Vastavam web: Opposition candidate Ibrahim Mohamed Solih has taken a 15 percentage point lead over incumbent Abdulla Yameen in the Maldives’ presidential election, according to early provisional counts reported by local media. Yameen was expected to cement his grip on power, amid criticism over the fairness of the vote on the islands, best known as a luxury holiday destination.
The provisional results counted in 250 out of 472 vote boxes as of 1640 GMT, showed the opposition leading by a margin of 15.4 percent, according to local media, Mihaaru. The provisional results for the remaining 222 vote boxes, with an estimated 130,000 voters are yet to be released. Yameen’s party officials told that results from areas where he has strong support have still to be released.
The Muslim-majority Indian Ocean nation has become a theatre of rivalry between its traditional partner, India, and China, which has backed Yameen’s infrastructure drive, and prompted concern in the West about Beijing’s increasing influence. More than a quarter of a million people were eligible to vote across the coral islands. Yameen, 59, is seeking a second five-year term.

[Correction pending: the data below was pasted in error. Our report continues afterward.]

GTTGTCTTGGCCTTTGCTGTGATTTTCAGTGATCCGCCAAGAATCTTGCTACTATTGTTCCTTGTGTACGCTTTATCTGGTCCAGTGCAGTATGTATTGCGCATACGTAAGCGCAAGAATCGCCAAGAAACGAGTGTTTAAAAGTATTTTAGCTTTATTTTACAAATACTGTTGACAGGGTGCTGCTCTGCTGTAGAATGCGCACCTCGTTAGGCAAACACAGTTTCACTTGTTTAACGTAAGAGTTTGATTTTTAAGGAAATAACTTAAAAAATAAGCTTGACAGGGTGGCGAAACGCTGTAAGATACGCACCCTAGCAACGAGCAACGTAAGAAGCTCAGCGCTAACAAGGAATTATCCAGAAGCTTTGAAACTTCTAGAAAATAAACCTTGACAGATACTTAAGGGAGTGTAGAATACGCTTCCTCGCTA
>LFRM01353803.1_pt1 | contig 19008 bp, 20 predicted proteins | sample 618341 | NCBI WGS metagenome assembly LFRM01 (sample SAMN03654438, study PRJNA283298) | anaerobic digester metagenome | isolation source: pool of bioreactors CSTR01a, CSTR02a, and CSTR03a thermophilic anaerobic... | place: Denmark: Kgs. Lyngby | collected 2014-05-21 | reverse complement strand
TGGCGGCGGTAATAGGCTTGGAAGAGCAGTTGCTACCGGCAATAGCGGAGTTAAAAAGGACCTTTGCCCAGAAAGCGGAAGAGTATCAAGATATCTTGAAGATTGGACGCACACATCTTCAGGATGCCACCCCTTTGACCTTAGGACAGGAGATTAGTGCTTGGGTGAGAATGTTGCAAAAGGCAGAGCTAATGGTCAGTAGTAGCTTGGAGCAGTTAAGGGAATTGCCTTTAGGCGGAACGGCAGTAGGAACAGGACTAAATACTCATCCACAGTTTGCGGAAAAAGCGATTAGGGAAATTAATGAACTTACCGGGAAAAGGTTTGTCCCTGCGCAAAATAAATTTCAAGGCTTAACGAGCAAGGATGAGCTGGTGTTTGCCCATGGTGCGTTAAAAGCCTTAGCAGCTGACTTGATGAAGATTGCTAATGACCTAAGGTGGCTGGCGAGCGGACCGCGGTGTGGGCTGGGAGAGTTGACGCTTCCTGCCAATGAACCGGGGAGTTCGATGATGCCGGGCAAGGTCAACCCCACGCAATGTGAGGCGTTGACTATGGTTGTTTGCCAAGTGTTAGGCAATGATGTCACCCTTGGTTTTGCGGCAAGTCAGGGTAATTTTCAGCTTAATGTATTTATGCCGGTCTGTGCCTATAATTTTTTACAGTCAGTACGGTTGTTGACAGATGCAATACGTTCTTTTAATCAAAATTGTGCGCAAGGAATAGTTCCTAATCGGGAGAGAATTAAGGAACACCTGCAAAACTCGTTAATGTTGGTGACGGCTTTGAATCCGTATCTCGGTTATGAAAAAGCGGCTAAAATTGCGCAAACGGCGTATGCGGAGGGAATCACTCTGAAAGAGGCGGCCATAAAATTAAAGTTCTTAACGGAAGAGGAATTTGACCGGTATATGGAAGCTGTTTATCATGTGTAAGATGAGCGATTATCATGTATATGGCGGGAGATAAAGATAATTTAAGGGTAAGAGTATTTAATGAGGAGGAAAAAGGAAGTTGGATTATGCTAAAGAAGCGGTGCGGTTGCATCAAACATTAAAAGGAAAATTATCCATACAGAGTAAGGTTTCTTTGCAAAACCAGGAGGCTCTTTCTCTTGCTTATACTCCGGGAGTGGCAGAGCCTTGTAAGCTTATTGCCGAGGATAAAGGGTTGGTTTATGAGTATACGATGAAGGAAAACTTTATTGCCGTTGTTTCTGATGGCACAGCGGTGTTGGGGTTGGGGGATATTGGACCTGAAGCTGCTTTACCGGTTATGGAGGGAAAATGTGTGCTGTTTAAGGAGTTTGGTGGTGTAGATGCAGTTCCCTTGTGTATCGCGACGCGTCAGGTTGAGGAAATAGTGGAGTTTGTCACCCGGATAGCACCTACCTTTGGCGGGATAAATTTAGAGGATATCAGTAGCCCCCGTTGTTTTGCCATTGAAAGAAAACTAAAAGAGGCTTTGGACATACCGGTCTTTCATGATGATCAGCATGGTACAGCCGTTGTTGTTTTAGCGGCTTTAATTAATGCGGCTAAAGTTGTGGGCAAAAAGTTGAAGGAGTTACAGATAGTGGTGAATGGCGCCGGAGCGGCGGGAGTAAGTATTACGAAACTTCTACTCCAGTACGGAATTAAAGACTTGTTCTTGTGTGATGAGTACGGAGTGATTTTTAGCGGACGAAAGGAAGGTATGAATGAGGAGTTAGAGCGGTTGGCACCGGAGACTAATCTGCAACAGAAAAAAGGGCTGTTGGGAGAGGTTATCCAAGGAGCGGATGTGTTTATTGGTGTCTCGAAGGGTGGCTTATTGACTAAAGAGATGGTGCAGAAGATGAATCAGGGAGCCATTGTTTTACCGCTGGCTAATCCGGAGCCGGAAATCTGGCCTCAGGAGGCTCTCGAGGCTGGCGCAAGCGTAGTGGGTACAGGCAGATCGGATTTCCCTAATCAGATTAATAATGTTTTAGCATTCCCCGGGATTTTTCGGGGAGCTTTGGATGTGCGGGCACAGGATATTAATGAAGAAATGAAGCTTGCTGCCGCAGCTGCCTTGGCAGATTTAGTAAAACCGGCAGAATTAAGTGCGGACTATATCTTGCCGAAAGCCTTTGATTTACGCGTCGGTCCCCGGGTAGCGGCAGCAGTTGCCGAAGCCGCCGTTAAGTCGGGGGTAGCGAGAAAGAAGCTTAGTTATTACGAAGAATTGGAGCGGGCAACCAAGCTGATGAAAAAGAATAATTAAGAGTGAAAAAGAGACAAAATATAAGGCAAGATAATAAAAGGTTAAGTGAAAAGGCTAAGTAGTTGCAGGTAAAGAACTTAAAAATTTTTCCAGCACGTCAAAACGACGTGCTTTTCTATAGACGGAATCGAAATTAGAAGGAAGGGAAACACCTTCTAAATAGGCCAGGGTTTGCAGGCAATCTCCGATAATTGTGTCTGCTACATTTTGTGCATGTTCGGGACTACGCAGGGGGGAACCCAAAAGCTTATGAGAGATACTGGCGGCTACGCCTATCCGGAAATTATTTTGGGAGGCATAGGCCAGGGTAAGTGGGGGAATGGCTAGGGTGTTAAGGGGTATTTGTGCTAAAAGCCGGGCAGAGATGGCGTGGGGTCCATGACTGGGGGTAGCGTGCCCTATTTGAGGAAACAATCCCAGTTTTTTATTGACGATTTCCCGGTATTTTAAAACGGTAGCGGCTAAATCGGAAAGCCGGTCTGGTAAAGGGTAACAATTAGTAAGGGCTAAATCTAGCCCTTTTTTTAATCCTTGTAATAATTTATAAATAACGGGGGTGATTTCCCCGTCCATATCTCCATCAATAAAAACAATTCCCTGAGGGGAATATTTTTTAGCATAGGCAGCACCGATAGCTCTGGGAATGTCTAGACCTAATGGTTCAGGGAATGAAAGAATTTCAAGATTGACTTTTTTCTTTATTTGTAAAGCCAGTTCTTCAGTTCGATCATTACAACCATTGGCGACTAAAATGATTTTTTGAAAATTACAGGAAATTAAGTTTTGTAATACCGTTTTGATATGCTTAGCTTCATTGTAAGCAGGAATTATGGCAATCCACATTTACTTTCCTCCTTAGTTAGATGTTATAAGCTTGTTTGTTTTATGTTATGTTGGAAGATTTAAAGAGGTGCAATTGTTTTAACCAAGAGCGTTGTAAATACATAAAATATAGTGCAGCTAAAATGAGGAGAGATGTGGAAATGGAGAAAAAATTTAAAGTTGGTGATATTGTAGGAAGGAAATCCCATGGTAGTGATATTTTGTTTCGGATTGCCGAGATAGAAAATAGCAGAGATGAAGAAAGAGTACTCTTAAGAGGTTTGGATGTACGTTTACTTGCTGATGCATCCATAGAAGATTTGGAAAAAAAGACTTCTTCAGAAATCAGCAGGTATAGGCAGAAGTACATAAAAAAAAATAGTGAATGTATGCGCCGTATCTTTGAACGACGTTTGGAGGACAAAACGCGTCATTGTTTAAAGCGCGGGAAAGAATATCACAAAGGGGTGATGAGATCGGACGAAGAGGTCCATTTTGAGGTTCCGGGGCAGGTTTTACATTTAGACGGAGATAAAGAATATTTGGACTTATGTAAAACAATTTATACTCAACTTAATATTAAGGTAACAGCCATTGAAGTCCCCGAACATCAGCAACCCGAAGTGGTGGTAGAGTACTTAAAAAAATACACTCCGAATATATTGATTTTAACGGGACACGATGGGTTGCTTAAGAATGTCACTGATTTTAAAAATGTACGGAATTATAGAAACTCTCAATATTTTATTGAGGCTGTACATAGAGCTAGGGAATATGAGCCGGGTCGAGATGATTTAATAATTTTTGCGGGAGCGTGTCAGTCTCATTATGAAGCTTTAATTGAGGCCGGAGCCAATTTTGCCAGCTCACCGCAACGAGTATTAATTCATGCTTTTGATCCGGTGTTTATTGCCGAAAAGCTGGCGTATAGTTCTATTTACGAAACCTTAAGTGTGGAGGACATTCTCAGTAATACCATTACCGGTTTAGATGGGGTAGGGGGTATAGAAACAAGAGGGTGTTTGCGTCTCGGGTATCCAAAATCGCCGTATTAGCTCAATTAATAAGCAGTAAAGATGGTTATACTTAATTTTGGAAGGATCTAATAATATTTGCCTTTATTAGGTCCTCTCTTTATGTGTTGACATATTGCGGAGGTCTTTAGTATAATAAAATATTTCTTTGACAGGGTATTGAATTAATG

Hundreds of people queued outside polling stations in the capital, Male, early on Sunday. On some islands, people started queuing on Saturday night. “I am voting to revert a mistake I made in 2013. I am voting to free President Maumoon (Gayoom),” Nazima Hassan, 44, told Reuters after voting in Male. In the polling booth at the Maldives embassy in Colombo, some voters had to wait for more than seven hours.
Ahamed Ihusan, a 24-year-old business management student, told that “if it is a free and fair election, the opposition will win.” “Yameen is trying to frustrate voters by having a shoddy process for the elections and a long waiting time of 6-8 hours in some stations. I appeal to all to be patient and not step back,” an opposition supporter told Reuters, asking not to be named. Police late on Saturday raided the main opposition campaign office saying they came to “stop illegal activities”, after arresting at least five opposition supporters for “influencing voters”, opposition officials said. British Ambassador James Dauris wrote on Twitter that it was “easy to understand why so many people are concerned about what might happen on Election Day”.